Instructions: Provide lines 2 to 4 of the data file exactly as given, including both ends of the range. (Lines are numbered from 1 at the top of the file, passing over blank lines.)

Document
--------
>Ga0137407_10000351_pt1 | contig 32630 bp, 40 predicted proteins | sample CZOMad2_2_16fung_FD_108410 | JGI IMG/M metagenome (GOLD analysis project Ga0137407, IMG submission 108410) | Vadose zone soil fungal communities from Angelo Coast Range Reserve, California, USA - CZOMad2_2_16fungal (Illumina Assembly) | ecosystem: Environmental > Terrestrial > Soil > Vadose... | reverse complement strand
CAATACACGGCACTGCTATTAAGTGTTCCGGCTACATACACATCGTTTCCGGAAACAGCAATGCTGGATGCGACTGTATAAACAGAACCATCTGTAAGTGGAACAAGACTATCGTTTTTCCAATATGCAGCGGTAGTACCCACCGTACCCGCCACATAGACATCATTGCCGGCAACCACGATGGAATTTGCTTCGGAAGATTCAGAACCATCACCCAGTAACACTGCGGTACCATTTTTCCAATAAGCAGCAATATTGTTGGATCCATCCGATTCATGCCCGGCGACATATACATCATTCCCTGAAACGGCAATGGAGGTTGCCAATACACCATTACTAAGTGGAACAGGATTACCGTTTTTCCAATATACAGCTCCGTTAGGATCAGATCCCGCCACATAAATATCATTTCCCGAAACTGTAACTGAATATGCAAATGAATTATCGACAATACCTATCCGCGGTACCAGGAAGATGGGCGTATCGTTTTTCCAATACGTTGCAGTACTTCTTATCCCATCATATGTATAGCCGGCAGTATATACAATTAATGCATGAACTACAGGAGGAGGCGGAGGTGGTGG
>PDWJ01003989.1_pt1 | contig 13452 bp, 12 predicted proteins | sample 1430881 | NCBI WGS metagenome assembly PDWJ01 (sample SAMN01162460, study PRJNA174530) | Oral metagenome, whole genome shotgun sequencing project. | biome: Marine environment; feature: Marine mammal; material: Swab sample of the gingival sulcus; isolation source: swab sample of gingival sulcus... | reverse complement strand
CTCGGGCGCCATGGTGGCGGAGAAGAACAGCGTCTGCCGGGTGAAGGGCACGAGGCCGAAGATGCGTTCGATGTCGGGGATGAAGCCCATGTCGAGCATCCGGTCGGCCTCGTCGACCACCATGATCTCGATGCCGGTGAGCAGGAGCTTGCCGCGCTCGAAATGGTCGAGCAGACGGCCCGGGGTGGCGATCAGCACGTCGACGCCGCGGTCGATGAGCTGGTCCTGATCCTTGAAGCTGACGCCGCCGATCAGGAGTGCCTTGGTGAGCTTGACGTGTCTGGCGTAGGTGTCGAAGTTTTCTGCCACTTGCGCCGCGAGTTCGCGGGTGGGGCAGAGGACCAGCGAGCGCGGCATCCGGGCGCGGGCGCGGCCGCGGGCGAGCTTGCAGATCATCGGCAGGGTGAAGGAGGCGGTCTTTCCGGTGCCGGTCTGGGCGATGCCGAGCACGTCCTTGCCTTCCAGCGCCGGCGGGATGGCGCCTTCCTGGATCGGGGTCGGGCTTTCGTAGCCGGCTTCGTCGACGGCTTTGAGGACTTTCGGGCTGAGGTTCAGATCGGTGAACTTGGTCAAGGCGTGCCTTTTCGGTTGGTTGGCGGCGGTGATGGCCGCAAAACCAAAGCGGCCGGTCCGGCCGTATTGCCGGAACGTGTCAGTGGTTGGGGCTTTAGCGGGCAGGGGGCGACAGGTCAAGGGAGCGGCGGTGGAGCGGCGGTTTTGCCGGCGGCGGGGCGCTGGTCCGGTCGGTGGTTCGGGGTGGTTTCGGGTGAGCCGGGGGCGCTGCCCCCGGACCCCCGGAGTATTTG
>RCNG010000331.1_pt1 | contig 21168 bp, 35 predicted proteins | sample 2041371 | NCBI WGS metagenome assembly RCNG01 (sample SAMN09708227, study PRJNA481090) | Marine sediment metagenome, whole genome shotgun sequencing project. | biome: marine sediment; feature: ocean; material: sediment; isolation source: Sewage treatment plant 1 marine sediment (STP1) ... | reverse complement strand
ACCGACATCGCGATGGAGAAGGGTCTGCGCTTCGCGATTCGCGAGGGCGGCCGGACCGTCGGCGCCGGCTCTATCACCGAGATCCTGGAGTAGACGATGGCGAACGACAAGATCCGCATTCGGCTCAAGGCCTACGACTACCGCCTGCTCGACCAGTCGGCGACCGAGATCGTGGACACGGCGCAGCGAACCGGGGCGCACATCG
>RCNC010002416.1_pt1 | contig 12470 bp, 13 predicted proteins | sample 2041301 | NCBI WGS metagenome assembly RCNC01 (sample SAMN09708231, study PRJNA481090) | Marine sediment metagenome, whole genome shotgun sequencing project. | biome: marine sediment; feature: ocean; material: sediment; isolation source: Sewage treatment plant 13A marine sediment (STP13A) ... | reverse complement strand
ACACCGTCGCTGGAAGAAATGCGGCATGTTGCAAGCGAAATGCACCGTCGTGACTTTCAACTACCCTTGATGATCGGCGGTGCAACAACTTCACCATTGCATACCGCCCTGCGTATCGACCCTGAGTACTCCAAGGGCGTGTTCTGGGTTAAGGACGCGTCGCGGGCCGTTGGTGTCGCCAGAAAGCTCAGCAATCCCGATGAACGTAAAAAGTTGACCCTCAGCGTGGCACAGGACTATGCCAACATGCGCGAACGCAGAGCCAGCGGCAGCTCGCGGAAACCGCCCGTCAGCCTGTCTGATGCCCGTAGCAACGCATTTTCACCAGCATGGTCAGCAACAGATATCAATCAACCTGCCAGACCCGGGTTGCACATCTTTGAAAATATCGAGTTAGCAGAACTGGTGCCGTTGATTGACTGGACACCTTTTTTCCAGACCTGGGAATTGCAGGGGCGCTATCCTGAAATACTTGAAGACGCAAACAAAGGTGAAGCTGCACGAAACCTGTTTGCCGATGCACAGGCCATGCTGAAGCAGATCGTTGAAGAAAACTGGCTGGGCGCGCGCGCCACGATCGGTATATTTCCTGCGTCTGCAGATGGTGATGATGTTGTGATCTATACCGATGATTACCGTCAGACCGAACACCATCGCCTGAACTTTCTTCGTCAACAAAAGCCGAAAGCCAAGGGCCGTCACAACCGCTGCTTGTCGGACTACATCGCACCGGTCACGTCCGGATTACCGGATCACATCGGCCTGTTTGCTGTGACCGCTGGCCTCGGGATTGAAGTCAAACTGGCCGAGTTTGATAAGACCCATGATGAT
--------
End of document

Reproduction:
CAATACACGGCACTGCTATTAAGTGTTCCGGCTACATACACATCGTTTCCGGAAACAGCAATGCTGGATGCGACTGTATAAACAGAACCATCTGTAAGTGGAACAAGACTATCGTTTTTCCAATATGCAGCGGTAGTACCCACCGTACCCGCCACATAGACATCATTGCCGGCAACCACGATGGAATTTGCTTCGGAAGATTCAGAACCATCACCCAGTAACACTGCGGTACCATTTTTCCAATAAGCAGCAATATTGTTGGATCCATCCGATTCATGCCCGGCGACATATACATCATTCCCTGAAACGGCAATGGAGGTTGCCAATACACCATTACTAAGTGGAACAGGATTACCGTTTTTCCAATATACAGCTCCGTTAGGATCAGATCCCGCCACATAAATATCATTTCCCGAAACTGTAACTGAATATGCAAATGAATTATCGACAATACCTATCCGCGGTACCAGGAAGATGGGCGTATCGTTTTTCCAATACGTTGCAGTACTTCTTATCCCATCATATGTATAGCCGGCAGTATATACAATTAATGCATGAACTACAGGAGGAGGCGGAGGTGGTGG
>PDWJ01003989.1_pt1 | contig 13452 bp, 12 predicted proteins | sample 1430881 | NCBI WGS metagenome assembly PDWJ01 (sample SAMN01162460, study PRJNA174530) | Oral metagenome, whole genome shotgun sequencing project. | biome: Marine environment; feature: Marine mammal; material: Swab sample of the gingival sulcus; isolation source: swab sample of gingival sulcus... | reverse complement strand
CTCGGGCGCCATGGTGGCGGAGAAGAACAGCGTCTGCCGGGTGAAGGGCACGAGGCCGAAGATGCGTTCGATGTCGGGGATGAAGCCCATGTCGAGCATCCGGTCGGCCTCGTCGACCACCATGATCTCGATGCCGGTGAGCAGGAGCTTGCCGCGCTCGAAATGGTCGAGCAGACGGCCCGGGGTGGCGATCAGCACGTCGACGCCGCGGTCGATGAGCTGGTCCTGATCCTTGAAGCTGACGCCGCCGATCAGGAGTGCCTTGGTGAGCTTGACGTGTCTGGCGTAGGTGTCGAAGTTTTCTGCCACTTGCGCCGCGAGTTCGCGGGTGGGGCAGAGGACCAGCGAGCGCGGCATCCGGGCGCGGGCGCGGCCGCGGGCGAGCTTGCAGATCATCGGCAGGGTGAAGGAGGCGGTCTTTCCGGTGCCGGTCTGGGCGATGCCGAGCACGTCCTTGCCTTCCAGCGCCGGCGGGATGGCGCCTTCCTGGATCGGGGTCGGGCTTTCGTAGCCGGCTTCGTCGACGGCTTTGAGGACTTTCGGGCTGAGGTTCAGATCGGTGAACTTGGTCAAGGCGTGCCTTTTCGGTTGGTTGGCGGCGGTGATGGCCGCAAAACCAAAGCGGCCGGTCCGGCCGTATTGCCGGAACGTGTCAGTGGTTGGGGCTTTAGCGGGCAGGGGGCGACAGGTCAAGGGAGCGGCGGTGGAGCGGCGGTTTTGCCGGCGGCGGGGCGCTGGTCCGGTCGGTGGTTCGGGGTGGTTTCGGGTGAGCCGGGGGCGCTGCCCCCGGACCCCCGGAGTATTTG